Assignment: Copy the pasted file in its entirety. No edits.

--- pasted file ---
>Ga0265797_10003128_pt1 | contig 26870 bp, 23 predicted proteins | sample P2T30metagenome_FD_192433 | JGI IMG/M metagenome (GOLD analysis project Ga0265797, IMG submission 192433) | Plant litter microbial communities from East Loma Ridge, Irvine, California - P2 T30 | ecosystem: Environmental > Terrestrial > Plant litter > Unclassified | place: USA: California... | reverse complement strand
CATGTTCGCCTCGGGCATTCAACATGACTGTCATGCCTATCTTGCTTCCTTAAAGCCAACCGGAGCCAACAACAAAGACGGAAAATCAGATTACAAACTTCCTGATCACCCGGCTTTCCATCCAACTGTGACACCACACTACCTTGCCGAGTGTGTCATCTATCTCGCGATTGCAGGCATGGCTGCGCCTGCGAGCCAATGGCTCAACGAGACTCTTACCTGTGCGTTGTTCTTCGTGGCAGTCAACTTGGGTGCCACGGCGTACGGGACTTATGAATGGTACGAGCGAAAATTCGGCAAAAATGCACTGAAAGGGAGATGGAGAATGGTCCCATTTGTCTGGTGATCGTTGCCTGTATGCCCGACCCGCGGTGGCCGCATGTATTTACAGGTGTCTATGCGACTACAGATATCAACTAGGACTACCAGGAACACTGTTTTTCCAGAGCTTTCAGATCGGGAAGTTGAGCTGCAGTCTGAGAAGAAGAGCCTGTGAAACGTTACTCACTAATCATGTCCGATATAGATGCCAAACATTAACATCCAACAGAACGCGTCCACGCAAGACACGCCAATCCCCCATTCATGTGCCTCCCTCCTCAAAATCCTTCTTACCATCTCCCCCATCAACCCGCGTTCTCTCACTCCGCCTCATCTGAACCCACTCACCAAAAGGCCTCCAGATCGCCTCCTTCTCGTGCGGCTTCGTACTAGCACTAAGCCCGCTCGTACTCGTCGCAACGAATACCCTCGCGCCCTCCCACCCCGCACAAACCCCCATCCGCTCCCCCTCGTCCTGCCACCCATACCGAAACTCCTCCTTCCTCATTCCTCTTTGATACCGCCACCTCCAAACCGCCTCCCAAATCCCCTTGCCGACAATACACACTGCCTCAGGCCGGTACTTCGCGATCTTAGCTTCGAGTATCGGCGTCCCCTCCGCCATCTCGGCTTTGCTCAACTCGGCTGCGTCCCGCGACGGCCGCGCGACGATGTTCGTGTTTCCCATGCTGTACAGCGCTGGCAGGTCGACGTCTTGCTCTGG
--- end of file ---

>Ga0265797_10003128_pt1 | contig 26870 bp, 23 predicted proteins | sample P2T30metagenome_FD_192433 | JGI IMG/M metagenome (GOLD analysis project Ga0265797, IMG submission 192433) | Plant litter microbial communities from East Loma Ridge, Irvine, California - P2 T30 | ecosystem: Environmental > Terrestrial > Plant litter > Unclassified | place: USA: California... | reverse complement strand
CATGTTCGCCTCGGGCATTCAACATGACTGTCATGCCTATCTTGCTTCCTTAAAGCCAACCGGAGCCAACAACAAAGACGGAAAATCAGATTACAAACTTCCTGATCACCCGGCTTTCCATCCAACTGTGACACCACACTACCTTGCCGAGTGTGTCATCTATCTCGCGATTGCAGGCATGGCTGCGCCTGCGAGCCAATGGCTCAACGAGACTCTTACCTGTGCGTTGTTCTTCGTGGCAGTCAACTTGGGTGCCACGGCGTACGGGACTTATGAATGGTACGAGCGAAAATTCGGCAAAAATGCACTGAAAGGGAGATGGAGAATGGTCCCATTTGTCTGGTGATCGTTGCCTGTATGCCCGACCCGCGGTGGCCGCATGTATTTACAGGTGTCTATGCGACTACAGATATCAACTAGGACTACCAGGAACACTGTTTTTCCAGAGCTTTCAGATCGGGAAGTTGAGCTGCAGTCTGAGAAGAAGAGCCTGTGAAACGTTACTCACTAATCATGTCCGATATAGATGCCAAACATTAACATCCAACAGAACGCGTCCACGCAAGACACGCCAATCCCCCATTCATGTGCCTCCCTCCTCAAAATCCTTCTTACCATCTCCCCCATCAACCCGCGTTCTCTCACTCCGCCTCATCTGAACCCACTCACCAAAAGGCCTCCAGATCGCCTCCTTCTCGTGCGGCTTCGTACTAGCACTAAGCCCGCTCGTACTCGTCGCAACGAATACCCTCGCGCCCTCCCACCCCGCACAAACCCCCATCCGCTCCCCCTCGTCCTGCCACCCATACCGAAACTCCTCCTTCCTCATTCCTCTTTGATACCGCCACCTCCAAACCGCCTCCCAAATCCCCTTGCCGACAATACACACTGCCTCAGGCCGGTACTTCGCGATCTTAGCTTCGAGTATCGGCGTCCCCTCCGCCATCTCGGCTTTGCTCAACTCGGCTGCGTCCCGCGACGGCCGCGCGACGATGTTCGTGTTTCCCATGCTGTACAGCGCTGGCAGGTCGACGTCTTGCTCTGG